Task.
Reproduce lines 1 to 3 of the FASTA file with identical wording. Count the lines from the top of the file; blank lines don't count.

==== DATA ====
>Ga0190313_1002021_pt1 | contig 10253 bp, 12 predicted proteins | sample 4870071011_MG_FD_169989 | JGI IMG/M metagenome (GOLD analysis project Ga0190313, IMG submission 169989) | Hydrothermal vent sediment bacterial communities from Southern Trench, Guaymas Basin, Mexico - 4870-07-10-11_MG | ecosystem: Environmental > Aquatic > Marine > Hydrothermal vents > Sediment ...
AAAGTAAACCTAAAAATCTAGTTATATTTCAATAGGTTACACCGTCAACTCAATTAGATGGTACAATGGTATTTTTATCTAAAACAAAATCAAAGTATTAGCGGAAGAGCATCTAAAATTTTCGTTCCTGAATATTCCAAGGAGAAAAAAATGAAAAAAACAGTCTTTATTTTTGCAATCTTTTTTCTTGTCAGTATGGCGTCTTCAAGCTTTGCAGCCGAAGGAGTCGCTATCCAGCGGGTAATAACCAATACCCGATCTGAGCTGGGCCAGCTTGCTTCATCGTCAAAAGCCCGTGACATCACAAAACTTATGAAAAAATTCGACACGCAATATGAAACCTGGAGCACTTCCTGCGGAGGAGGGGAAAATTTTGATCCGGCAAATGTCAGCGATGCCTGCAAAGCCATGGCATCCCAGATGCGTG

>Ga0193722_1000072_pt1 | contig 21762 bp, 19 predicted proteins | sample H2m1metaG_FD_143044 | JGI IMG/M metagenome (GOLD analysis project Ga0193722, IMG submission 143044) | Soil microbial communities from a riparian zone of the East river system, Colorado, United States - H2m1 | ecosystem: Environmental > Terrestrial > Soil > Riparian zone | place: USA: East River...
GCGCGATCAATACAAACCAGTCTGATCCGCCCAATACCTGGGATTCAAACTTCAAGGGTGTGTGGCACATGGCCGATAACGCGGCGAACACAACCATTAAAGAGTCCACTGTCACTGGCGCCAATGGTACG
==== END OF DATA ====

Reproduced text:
>Ga0190313_1002021_pt1 | contig 10253 bp, 12 predicted proteins | sample 4870071011_MG_FD_169989 | JGI IMG/M metagenome (GOLD analysis project Ga0190313, IMG submission 169989) | Hydrothermal vent sediment bacterial communities from Southern Trench, Guaymas Basin, Mexico - 4870-07-10-11_MG | ecosystem: Environmental > Aquatic > Marine > Hydrothermal vents > Sediment ...
AAAGTAAACCTAAAAATCTAGTTATATTTCAATAGGTTACACCGTCAACTCAATTAGATGGTACAATGGTATTTTTATCTAAAACAAAATCAAAGTATTAGCGGAAGAGCATCTAAAATTTTCGTTCCTGAATATTCCAAGGAGAAAAAAATGAAAAAAACAGTCTTTATTTTTGCAATCTTTTTTCTTGTCAGTATGGCGTCTTCAAGCTTTGCAGCCGAAGGAGTCGCTATCCAGCGGGTAATAACCAATACCCGATCTGAGCTGGGCCAGCTTGCTTCATCGTCAAAAGCCCGTGACATCACAAAACTTATGAAAAAATTCGACACGCAATATGAAACCTGGAGCACTTCCTGCGGAGGAGGGGAAAATTTTGATCCGGCAAATGTCAGCGATGCCTGCAAAGCCATGGCATCCCAGATGCGTG

>Ga0193722_1000072_pt1 | contig 21762 bp, 19 predicted proteins | sample H2m1metaG_FD_143044 | JGI IMG/M metagenome (GOLD analysis project Ga0193722, IMG submission 143044) | Soil microbial communities from a riparian zone of the East river system, Colorado, United States - H2m1 | ecosystem: Environmental > Terrestrial > Soil > Riparian zone | place: USA: East River...